‘Zero Dark Thirty’ – the most boring manhunt in history
Zero Dark Thirty
Directed by Kathryn Bigelow
Written by Mark Boal
This years’ Academy Awards are surprisingly history-heavy. Lincoln and Argo are both period pieces telling true stories of widely-recognised and declassified events respectively; whilst Django Unchained is a very Tarantino take on Southern slavery-era America. Zero Dark Thirty is the most historically relevant of the nominees in that the events depicted are still fresh in our memories. Billed as ‘The World’s Greatest Manhunt’, the film chronicles the decade-long search for Osama bin Laden through the eyes of fictional CIA agent Maya (Jessica Chastain), whose descent into obsession with catching her man threatens to jeopardise the case.
The opening moments of the film – in which we hear a terrifying phone call to the emergency services from someone trapped in the World Trade Centre on 11 September 2001 – hint at a nail-biting saga of desperation and fortitude to follow. Unfortunately, the film never lives up to this promise, instead taking a far more corporate approach, much to its detriment.
The controversy facing the film is in all the wrong places. Unlike Bigelow’s previous film, The Hurt Locker – a strong character study with a lot of truth and heart – Zero Dark Thirty is a cold, uninviting procedural anti-drama which relies too heavily on the verbosity of CIA interrogation and moves at a sorely uneven pace. The supposedly ‘pro-torture’ interrogation scenes are not so, they merely depict the reality of America’s brutal patriotic determination. Incidentally, they are among the only scenes in the film where any of the characters show any sign of life – Jason Clarke puts in a good turn as a hostile and unsympathetic officer, whilst Mark Strong’s incensed motivational speech an hour into the film is also notable. Jessica Chastain, however, spends more time in her central role churning out CIA jargon and looking faintly distressed at the sight of torture than she does making us actually believe in Maya.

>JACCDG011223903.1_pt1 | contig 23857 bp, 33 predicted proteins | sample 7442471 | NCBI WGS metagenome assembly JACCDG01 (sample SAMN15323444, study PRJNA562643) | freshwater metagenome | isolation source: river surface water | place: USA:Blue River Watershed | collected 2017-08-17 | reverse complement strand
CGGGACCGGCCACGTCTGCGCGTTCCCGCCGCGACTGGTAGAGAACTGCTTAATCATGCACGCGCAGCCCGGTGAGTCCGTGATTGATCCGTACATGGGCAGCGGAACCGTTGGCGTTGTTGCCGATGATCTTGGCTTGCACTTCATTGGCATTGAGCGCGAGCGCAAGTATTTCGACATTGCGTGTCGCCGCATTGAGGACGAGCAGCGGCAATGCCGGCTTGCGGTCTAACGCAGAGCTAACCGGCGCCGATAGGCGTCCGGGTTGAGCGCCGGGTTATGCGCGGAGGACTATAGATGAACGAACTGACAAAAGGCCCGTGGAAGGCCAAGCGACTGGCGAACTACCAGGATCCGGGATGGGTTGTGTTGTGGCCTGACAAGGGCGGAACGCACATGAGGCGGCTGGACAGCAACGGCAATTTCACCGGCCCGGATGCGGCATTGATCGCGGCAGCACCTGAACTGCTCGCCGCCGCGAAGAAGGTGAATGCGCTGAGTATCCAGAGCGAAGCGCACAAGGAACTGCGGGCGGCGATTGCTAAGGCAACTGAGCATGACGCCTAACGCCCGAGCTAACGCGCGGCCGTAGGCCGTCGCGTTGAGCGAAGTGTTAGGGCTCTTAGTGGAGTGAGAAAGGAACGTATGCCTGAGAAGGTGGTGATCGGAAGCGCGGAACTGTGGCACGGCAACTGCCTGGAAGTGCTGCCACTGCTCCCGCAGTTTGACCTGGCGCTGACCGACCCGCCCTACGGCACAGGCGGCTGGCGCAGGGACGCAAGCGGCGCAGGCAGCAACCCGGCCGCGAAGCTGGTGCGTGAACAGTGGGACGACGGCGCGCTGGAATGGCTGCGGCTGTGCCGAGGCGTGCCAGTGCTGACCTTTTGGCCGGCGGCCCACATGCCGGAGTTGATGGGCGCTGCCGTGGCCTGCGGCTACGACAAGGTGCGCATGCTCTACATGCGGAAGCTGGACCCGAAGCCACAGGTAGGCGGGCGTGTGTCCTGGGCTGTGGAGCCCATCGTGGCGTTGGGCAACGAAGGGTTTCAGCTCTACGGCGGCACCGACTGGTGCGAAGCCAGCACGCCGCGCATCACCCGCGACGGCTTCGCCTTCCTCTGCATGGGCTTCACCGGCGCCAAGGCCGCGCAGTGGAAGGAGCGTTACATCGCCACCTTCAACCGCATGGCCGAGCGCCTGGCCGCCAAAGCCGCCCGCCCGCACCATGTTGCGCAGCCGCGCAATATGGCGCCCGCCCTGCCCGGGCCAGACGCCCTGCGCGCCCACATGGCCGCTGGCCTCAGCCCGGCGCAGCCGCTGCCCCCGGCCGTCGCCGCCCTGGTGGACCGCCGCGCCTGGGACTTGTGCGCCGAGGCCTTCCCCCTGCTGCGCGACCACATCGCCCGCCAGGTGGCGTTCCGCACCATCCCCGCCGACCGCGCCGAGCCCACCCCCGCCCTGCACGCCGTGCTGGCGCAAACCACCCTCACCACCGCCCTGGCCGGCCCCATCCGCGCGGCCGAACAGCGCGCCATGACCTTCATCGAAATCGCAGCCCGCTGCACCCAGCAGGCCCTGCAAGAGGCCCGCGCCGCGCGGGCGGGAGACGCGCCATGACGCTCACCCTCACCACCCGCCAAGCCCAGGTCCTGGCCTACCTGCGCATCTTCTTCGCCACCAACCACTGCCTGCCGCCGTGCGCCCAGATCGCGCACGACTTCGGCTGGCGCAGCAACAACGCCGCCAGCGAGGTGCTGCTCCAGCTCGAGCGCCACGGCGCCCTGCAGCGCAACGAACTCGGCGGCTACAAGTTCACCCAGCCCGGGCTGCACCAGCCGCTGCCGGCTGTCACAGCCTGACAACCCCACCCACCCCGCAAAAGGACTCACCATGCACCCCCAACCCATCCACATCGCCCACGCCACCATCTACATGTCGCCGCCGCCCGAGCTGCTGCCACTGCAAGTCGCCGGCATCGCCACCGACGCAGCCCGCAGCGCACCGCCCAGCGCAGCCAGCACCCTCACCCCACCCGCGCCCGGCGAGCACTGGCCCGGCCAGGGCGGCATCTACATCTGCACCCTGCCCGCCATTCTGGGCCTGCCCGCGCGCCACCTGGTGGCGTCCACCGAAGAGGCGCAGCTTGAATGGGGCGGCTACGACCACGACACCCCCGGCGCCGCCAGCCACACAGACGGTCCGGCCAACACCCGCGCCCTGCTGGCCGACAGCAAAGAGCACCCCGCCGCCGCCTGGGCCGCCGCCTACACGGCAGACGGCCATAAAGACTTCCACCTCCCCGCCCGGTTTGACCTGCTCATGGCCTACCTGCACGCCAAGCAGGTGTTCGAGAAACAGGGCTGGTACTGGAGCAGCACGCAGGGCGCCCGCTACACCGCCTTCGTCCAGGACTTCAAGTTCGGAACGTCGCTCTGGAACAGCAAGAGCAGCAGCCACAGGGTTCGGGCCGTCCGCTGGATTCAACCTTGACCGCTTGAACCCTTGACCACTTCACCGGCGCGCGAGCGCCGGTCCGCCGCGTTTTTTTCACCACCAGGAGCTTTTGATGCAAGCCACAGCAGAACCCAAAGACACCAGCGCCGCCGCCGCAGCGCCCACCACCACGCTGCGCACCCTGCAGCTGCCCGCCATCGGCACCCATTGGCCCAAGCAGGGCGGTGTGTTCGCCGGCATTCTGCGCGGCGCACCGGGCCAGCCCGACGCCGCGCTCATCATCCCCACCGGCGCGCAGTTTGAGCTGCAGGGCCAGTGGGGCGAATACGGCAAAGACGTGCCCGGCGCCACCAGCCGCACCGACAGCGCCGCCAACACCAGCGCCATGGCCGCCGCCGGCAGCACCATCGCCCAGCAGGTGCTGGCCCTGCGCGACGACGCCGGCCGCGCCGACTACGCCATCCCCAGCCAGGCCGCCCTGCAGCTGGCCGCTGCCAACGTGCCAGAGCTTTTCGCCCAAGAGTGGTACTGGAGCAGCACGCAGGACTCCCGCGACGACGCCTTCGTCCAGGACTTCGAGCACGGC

The direction and cinematography is amiable, but the script – which suffered from multiple changes due to numerous factors, most notably the death of bin Laden (the film was initially about the failed manhunt) – is too data-reliant to interest anyone who isn’t familiar with the inner workings of American Intelligence. The audience is fed names, places, facts and figures which aren’t sufficiently enlightened for those with no knowledge of the case and as a result get left behind. The finale, which portrays the raid at bin Laden’s compound in Abbottabad like a Call of Duty mission, is purposefully anticlimactic; the Americans are so visibly worn out by the manhunt that its success feels fruitless. An interestingly cold spin on victory, this threatens to be one of Zero Dark Thirty’s finer moments, however the decline in intrigue over the course of the 2-hours-37-minutes film leads us to feel as empty as the characters about bin Laden’s death; but out of boredom more than anything else.
Overlong and overhyped, Zero Dark Thirty slithers along, supplying the occasional explosion to keep the action fans happy whilst telling a wholly one-sided story that could’ve been interesting had it made any effort to build tension instead of smothering its audience in largely uninspired, arid dialogue. Having characters that we aren’t necessarily supposed to sympathise with is fine. But turning the most famous military exploit of the century into something as insipid as this, is not.